3 Storeys movie review: Sharman Joshi and Renuka Shahane shine in uneven drama

3 Storeys review: Everyone plays it quite competently, despite the predictable beats. Nice to see Renuka Shahane, who aims for naturalness despite some stodginess in the way her part is written.

Rating: 2.5 out of 5
Written by Shubhra Gupta | New Delhi | Updated: March 10, 2018 8:22:10 am
review of 3 Storeys 3 Storeys movie review: Richa Chadda, Renuka Shahane, Pulkit Sharma and Sharman Joshi starrer comes off nice in bits but uneven overall.

3 Storeys movie cast: Richa Chadda, Renuka Shahane, Pulkit Sharma, Sharman Joshi, Masumeh, Sunny Singh, Ankit Rathi, Aisha Ahmad
3 Storeys movie director: Arjun Mukherjee
3 Storeys movie rating: Two and half stars

Life, in all its sorrows and joy, big scales and small notes, stretches where nothing happens, and flurries where everything happens all at once, is nothing short of full-on drama, and this is what ensemble pieces like 3 Storeys draw upon.

3 Storeys is set in a Mumbai chawl, and the time is here and now. We see the inhabitants, who live on different floors (malas, or storeys) and they are the stories: there’s your elderly busybody aunty (Shahane) who has a nicely appointed ‘kholi’ to sell, but is waiting for the right buyer (Sharma), but not in the way you’d think; there’s the abused wife (Masumeh) of a drunken lout, who is suddenly confronted by her lost love (Joshi); there’s the young Muslim lad in love with a pretty Hindu girl, unaware of the dark secret that surrounds them; and a perky voice (Chadda) who is the ‘sutradhaar’, the teller who knits the tale.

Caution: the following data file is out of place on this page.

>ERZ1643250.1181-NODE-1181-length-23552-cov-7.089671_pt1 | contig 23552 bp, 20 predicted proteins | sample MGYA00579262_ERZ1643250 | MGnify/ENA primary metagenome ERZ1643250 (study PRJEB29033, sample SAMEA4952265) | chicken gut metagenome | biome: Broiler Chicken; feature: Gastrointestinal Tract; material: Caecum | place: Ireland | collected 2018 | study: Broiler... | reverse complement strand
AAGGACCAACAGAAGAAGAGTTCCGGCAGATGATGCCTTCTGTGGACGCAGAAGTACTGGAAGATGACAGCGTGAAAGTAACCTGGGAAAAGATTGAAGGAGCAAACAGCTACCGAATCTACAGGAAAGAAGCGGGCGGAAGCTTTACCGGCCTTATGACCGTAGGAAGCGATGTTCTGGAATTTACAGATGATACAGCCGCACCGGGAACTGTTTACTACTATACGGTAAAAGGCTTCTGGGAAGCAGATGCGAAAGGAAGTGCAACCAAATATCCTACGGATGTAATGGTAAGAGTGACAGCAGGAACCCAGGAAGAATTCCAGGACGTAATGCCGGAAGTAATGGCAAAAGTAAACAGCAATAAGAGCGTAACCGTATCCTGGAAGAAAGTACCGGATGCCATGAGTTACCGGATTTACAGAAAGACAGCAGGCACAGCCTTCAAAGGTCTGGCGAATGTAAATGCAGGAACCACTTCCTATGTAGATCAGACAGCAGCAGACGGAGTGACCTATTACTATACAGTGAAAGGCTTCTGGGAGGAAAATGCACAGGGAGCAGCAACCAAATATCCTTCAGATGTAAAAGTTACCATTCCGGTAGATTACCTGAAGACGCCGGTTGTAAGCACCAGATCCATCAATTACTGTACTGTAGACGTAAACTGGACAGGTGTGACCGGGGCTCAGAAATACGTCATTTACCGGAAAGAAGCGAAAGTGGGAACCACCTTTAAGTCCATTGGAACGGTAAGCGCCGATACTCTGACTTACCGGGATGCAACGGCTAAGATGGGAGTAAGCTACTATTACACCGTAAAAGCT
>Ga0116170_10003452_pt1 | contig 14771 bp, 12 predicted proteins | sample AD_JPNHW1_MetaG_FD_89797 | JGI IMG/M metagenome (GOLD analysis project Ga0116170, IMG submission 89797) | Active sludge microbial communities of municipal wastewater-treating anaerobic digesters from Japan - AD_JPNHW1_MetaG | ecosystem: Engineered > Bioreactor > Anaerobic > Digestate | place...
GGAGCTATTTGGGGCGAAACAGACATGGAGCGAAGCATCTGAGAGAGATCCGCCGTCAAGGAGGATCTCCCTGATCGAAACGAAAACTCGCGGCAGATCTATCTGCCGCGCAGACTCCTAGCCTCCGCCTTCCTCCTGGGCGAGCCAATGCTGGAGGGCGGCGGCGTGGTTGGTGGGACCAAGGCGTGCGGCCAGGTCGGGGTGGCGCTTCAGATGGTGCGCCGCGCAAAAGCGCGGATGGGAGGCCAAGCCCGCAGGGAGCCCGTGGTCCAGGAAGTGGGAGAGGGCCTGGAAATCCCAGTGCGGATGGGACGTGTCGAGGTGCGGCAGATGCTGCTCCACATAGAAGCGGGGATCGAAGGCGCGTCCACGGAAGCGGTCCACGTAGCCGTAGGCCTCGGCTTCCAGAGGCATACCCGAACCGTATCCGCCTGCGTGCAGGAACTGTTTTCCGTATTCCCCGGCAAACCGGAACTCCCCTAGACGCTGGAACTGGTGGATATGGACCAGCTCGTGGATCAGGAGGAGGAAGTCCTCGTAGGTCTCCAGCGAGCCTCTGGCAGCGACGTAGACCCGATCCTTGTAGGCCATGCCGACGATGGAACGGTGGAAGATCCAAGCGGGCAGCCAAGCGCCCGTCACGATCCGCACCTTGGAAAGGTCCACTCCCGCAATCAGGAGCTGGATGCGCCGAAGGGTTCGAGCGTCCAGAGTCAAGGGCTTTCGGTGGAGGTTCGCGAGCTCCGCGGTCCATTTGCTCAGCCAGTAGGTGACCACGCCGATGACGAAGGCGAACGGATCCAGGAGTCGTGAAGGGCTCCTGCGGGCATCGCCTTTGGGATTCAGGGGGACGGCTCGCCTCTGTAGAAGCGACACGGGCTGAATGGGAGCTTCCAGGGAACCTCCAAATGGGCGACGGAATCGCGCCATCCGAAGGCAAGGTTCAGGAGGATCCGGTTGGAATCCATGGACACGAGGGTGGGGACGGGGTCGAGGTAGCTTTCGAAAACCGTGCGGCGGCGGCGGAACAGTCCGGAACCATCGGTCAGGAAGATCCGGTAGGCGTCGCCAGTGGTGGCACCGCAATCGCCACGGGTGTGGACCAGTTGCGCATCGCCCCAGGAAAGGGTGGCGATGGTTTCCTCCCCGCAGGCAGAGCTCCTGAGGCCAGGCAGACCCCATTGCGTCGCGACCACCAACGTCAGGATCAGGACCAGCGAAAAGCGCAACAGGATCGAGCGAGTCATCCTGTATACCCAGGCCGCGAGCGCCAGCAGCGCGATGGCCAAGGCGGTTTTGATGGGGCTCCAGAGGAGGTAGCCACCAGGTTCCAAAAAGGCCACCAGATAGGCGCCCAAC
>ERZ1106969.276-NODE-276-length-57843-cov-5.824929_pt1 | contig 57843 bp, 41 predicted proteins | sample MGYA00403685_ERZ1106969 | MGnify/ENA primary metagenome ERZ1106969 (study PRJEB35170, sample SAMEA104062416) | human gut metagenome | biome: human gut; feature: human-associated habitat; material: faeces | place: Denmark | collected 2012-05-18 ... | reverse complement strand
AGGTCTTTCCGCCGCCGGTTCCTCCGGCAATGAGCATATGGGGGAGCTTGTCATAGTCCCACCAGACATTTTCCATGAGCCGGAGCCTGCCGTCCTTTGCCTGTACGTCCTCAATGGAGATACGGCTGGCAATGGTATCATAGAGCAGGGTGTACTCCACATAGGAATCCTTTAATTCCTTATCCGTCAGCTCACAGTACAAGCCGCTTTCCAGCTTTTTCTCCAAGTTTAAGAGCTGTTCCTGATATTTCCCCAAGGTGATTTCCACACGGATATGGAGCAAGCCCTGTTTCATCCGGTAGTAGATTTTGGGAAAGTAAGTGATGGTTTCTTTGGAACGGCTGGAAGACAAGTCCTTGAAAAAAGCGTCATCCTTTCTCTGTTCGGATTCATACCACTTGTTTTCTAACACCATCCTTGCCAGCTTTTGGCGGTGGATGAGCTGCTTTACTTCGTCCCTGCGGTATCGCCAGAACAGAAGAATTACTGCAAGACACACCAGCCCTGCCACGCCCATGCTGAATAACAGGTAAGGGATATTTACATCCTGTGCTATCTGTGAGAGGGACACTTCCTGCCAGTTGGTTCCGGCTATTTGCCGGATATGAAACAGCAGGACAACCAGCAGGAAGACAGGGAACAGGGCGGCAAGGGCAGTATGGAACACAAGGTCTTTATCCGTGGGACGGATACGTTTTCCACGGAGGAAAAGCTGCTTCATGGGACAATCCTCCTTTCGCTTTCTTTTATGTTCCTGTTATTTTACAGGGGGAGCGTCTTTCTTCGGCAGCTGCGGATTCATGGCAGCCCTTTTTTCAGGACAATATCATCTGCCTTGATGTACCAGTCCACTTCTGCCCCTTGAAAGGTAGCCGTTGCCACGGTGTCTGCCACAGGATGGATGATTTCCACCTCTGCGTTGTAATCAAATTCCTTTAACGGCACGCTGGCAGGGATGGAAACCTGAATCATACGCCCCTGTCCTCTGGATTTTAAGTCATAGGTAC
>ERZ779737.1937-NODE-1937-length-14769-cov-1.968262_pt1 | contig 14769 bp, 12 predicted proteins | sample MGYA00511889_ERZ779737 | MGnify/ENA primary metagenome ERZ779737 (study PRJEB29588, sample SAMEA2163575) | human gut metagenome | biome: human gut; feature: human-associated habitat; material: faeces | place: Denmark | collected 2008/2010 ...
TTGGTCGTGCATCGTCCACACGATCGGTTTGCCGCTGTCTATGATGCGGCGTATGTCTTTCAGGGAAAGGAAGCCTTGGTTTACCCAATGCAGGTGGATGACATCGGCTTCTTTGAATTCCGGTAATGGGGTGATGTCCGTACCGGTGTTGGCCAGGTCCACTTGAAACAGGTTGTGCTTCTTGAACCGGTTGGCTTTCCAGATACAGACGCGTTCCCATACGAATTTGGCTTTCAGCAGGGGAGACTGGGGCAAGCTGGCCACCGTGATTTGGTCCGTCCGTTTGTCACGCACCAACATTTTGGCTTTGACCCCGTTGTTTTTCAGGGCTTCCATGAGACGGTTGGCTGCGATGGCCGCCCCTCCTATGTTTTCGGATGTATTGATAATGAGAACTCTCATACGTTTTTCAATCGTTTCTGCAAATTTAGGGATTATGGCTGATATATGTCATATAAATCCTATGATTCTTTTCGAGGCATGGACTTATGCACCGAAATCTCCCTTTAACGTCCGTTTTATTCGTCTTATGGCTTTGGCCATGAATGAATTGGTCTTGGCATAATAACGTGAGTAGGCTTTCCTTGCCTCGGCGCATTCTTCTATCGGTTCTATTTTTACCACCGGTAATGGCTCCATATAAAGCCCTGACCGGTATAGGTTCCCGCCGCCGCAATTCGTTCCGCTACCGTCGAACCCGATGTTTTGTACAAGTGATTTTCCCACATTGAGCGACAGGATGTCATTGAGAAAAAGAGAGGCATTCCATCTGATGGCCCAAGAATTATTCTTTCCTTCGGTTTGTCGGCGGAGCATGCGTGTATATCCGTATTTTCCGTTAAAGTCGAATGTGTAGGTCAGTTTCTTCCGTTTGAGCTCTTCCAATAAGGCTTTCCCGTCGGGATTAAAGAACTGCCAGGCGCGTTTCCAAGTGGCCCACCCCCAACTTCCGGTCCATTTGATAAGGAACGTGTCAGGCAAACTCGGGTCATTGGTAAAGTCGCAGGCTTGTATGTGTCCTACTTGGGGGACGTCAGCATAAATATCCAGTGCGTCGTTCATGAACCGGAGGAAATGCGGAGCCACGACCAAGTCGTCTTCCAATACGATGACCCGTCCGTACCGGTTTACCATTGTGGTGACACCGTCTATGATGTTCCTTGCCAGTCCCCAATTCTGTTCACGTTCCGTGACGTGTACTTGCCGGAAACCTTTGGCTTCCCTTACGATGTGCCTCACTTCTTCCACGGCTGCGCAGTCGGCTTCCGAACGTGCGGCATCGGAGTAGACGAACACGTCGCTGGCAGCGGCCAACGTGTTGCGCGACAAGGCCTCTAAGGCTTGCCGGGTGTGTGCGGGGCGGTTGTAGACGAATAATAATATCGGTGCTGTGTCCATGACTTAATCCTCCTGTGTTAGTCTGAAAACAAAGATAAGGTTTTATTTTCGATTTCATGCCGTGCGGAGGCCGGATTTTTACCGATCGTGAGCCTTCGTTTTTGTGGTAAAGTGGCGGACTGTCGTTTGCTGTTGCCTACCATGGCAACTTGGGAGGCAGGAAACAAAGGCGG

Even if not madly original, ensemble pieces can turn out interesting if consistently told. 3 Storeys comes off nice in bits but uneven overall: we are reminded of Roald Dahl and ‘O Henry in some of the inflections, and you can read the twists a mile off, especially in the segment which features the canny old lady and the brash young man with a shared past, and in the other, where two lovers are sundered because of a misunderstanding.

And because life is so messy, you don’t always have to tie up all the loose ends quite so neatly: it’s always more intriguing to let a few hanging. But very few filmmakers like to take this route, because we like our endings neat.

Everyone plays it quite competently, despite the predictable beats. Nice to see Shahane, who aims for naturalness despite some stodginess in the way her part is written. And I always enjoy Sharman Joshi, and wonder why this terrific actor doesn’t get more work in the movies.

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